In a large scale survey of gamers (over 7000) a significant link was found between the amount that gamers spent on loot boxes and the severity of their problem gambling leading the researchers to conclude that the gambling-like features of loot boxes are specifically responsible for the observed relationship between problem gambling and spending on loot boxes. While the authors concede that there is a chicken and egg quandary as to whether loot boxes cause gambling or gamblers are attracted to loot boxes, either way, there is enough of a statistically significant link for regulators to be concerned.
These findings support the conclusions of Dr Daniel King’s excellent literature review1 on gaming and gambling crossover to identify whether these activities may contribute to the normalisation of gambling among young people. Dr King found that there is academic commentary on, and some preliminary research support for, the notion that simulated gambling in adolescence increases the risk of monetary gambling in adulthood.
Dr. King also hit on another problem with applying a strict legal analysis of loot boxes preferred by most regulators and all governments: there are often several legal entities involved in the process – and while not one single company may constitute gambling, the collective effect of the companies together is to promote and facilitate gambling. King puts it succinctly in his conclusion:
'many of the commercial relationships and corporate strategies at play appear to exist and operate independently of each other. For example, the companies that develop and publish online games with monetised goods (skins) are understood to be independent of the operators that offer gambling products involving skins. Similarly, the online social influencer that promotes an online game that enables avenues to gamble does not usually directly benefit from the commercial success of that game or gambling activity. Thus, it may be appropriate to conceptualise the relationships between these various companies and stakeholders as a ‘corporate synergy’, where the popularity and success of one party influences the popularity and success of another party but where these parties are, by legal definition, otherwise distinct and separate.'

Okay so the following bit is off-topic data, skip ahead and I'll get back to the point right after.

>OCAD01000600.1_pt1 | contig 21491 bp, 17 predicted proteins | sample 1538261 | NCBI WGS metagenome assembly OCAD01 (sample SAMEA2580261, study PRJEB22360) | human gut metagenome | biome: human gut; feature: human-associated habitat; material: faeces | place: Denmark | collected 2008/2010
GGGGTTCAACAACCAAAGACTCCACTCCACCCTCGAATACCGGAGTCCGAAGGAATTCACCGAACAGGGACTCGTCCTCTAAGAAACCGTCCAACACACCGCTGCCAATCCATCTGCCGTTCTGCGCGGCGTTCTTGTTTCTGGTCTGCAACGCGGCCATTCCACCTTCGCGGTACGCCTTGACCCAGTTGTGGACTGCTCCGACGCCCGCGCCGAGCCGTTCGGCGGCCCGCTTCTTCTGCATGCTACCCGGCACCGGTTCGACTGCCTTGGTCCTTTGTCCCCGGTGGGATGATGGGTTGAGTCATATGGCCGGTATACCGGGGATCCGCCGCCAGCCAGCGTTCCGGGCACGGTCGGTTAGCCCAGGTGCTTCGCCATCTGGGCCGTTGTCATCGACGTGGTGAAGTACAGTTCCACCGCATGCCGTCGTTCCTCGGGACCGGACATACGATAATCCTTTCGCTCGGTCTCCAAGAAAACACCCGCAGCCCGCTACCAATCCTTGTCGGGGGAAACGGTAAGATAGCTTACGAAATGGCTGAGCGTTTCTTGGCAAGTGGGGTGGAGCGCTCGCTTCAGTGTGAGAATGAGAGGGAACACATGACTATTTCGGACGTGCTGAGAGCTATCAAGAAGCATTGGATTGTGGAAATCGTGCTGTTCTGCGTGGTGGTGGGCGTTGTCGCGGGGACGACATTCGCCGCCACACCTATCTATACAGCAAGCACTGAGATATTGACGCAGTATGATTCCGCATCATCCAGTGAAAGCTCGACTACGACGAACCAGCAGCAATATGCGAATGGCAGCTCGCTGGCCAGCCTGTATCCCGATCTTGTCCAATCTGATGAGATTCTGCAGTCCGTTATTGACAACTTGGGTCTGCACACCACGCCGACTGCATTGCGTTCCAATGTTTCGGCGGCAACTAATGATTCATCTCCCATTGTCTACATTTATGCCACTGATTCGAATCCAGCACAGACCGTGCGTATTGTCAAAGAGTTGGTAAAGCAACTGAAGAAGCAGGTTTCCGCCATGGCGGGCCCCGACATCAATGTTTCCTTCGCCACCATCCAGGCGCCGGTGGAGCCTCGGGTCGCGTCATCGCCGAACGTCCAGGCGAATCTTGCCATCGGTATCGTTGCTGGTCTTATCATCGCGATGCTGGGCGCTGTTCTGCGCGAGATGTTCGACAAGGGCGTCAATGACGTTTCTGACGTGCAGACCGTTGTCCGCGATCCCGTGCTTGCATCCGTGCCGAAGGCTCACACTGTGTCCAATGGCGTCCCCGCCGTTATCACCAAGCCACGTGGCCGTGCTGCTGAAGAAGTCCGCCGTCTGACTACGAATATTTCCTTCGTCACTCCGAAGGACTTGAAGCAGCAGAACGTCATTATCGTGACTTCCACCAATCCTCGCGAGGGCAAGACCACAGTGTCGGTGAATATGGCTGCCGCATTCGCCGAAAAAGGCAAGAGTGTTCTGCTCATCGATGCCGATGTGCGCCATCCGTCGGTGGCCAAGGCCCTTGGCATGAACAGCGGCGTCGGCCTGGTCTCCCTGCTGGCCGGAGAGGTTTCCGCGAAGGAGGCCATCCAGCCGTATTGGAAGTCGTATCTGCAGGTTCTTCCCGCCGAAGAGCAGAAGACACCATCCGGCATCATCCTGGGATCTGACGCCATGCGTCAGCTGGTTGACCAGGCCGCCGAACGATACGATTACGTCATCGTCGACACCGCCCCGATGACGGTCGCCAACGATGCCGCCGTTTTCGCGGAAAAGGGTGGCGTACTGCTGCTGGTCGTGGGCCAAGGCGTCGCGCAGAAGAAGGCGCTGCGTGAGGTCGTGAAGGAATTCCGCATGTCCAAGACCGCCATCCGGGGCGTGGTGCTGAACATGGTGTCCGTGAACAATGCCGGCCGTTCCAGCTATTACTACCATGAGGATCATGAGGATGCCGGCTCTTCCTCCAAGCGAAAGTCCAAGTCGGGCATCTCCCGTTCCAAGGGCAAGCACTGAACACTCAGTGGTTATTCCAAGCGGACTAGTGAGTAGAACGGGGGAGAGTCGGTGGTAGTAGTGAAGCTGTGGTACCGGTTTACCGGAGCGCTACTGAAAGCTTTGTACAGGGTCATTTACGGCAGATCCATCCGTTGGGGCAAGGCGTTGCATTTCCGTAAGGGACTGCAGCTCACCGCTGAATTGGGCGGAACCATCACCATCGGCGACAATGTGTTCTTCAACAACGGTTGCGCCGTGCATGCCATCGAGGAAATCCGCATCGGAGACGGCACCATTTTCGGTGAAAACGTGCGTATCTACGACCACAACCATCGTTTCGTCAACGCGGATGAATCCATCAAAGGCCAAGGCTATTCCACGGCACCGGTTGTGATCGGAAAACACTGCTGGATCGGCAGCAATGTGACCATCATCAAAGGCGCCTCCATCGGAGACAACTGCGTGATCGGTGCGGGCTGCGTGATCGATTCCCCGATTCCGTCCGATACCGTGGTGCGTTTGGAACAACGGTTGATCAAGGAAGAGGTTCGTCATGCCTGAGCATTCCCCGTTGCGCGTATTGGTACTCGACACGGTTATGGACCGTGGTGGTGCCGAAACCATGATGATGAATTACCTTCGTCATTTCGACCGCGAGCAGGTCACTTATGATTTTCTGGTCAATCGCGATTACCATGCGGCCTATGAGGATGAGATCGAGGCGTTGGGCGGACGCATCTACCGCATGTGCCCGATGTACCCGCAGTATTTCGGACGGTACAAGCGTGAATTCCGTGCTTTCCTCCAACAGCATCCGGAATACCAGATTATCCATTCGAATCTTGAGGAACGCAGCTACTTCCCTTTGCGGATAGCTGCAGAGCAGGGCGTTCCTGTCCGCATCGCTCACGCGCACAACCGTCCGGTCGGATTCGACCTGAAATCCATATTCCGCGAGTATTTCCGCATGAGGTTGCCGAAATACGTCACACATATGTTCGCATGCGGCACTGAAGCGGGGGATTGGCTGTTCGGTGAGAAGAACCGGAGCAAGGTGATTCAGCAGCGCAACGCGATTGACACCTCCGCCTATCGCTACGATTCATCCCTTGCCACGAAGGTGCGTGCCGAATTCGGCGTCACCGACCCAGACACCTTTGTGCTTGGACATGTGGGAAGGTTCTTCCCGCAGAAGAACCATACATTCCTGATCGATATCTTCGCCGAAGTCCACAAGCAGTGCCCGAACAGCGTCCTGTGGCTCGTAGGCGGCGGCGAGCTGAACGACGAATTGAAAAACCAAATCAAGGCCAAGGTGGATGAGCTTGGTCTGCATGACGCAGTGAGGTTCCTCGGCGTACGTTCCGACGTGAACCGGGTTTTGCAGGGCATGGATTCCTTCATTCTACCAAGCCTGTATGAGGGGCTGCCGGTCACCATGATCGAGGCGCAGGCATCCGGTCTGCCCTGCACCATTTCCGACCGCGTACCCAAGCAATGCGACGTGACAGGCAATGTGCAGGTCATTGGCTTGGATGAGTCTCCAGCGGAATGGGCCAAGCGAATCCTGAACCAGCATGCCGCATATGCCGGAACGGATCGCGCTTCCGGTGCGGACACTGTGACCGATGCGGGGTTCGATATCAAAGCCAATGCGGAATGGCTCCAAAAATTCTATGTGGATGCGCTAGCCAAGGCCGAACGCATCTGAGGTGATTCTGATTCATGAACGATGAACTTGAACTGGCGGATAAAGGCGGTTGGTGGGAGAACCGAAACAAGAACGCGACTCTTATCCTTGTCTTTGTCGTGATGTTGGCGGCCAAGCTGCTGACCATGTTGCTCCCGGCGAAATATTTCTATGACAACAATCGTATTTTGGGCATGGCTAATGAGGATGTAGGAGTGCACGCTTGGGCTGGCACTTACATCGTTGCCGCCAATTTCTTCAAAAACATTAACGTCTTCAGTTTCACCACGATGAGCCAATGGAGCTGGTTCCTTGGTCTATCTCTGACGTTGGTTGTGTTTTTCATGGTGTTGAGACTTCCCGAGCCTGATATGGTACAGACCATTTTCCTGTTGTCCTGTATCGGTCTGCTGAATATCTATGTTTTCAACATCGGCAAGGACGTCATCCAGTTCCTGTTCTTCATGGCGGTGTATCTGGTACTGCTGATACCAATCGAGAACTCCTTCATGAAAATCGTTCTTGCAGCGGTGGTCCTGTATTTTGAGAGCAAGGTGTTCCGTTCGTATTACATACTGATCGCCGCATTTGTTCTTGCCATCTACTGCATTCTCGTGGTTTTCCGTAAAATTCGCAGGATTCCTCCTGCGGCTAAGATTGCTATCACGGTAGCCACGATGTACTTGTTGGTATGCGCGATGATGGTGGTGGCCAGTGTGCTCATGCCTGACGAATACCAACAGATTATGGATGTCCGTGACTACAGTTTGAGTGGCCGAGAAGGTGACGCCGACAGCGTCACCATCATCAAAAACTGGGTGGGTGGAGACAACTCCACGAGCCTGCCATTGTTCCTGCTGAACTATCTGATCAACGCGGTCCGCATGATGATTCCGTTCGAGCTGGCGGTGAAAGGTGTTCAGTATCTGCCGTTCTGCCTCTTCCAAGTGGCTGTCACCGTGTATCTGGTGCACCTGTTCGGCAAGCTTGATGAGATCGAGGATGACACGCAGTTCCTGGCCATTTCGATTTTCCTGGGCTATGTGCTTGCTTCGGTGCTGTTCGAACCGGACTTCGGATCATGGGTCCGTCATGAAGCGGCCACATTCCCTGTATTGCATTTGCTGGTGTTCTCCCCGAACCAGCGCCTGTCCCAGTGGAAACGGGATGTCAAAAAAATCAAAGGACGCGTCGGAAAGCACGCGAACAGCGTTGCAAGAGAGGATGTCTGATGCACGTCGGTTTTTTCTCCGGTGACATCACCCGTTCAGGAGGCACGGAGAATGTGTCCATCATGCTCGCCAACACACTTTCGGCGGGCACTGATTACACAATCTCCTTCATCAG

Therefore while the simple process of opening a loot box may not itself constitute gambling and offend gambling legislation, the fruits of the loot box, such as skins, can be used to gamble through a separate company or companies.
If recent studies and research are correct in their conclusion that using loot boxes is likely to lead to gambling and even problem gambling by normalising gambling behaviours in the young and vulnerable gamer, regulators should consider taking a much broader view about the harms of loot boxes rather than focusing on a narrow legal analysis of gambling legislation. The question perhaps should not be 'is the use of loot boxes gambling?' rather 'is the use of loot boxes likely to lead to problem gambling'? The research suggests it does.
 King, D 2018, Online gaming and gambling in children and adolescents – Normalising gambling in cyber places, Victorian Responsible Gambling Foundation, Melbourne.